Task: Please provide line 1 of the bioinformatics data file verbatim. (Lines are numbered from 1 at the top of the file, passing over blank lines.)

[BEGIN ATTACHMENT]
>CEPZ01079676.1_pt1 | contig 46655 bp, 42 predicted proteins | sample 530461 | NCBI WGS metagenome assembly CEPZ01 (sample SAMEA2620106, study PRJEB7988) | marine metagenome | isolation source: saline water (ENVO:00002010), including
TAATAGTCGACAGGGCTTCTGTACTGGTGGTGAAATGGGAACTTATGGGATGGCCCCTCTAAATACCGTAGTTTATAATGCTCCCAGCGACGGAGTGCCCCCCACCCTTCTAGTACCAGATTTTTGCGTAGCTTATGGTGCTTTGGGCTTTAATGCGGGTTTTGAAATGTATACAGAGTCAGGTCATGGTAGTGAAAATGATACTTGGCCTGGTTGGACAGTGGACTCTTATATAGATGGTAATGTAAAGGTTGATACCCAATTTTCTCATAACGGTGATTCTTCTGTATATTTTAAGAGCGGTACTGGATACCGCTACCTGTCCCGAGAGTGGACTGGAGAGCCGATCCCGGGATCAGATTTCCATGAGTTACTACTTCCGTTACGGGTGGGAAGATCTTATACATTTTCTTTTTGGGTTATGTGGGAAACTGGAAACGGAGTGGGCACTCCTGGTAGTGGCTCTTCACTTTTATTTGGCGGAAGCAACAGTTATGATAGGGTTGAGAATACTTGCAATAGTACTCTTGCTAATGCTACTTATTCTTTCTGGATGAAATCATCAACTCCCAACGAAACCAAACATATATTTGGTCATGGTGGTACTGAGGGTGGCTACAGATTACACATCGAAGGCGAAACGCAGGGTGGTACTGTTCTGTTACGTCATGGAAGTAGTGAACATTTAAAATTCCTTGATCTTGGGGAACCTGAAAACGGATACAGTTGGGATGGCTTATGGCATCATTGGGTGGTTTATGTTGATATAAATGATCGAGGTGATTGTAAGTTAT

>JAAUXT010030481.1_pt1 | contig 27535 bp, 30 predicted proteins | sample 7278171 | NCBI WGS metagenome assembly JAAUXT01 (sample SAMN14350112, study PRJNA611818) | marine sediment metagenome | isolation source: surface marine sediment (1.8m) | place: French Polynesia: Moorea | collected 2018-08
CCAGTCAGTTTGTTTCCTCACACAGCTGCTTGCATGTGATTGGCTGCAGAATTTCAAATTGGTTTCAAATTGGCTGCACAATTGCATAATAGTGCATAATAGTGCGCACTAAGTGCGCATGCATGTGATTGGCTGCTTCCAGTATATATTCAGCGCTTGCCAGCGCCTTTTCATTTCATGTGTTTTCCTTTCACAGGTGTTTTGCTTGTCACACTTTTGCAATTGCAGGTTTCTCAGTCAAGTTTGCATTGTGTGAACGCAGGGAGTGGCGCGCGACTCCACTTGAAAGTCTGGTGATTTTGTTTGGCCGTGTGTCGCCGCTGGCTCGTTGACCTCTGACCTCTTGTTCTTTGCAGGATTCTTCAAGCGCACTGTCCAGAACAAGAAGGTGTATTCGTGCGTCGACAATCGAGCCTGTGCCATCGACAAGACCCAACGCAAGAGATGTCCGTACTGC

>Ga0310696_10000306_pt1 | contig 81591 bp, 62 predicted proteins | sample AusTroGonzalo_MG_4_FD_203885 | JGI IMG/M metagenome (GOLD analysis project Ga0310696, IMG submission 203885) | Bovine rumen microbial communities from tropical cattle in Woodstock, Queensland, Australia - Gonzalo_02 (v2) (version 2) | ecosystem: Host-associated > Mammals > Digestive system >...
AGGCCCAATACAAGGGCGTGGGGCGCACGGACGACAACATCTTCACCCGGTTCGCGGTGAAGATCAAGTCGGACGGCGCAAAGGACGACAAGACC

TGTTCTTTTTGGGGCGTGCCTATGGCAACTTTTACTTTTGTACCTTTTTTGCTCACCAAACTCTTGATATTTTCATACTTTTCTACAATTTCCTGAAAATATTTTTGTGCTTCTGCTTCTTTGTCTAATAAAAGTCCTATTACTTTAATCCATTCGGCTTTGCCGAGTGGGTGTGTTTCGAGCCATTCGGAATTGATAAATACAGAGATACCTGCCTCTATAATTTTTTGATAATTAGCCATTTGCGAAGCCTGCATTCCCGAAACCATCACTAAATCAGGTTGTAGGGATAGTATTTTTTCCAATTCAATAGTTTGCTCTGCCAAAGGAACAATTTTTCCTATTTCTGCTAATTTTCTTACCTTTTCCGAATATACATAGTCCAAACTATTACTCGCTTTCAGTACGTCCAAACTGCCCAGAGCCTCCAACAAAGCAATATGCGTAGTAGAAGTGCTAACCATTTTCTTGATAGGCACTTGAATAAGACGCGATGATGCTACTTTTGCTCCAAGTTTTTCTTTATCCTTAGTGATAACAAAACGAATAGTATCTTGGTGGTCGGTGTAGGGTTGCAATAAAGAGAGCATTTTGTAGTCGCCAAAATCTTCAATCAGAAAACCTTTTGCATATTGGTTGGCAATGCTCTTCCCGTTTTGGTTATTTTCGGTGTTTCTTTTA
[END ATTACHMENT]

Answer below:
>CEPZ01079676.1_pt1 | contig 46655 bp, 42 predicted proteins | sample 530461 | NCBI WGS metagenome assembly CEPZ01 (sample SAMEA2620106, study PRJEB7988) | marine metagenome | isolation source: saline water (ENVO:00002010), including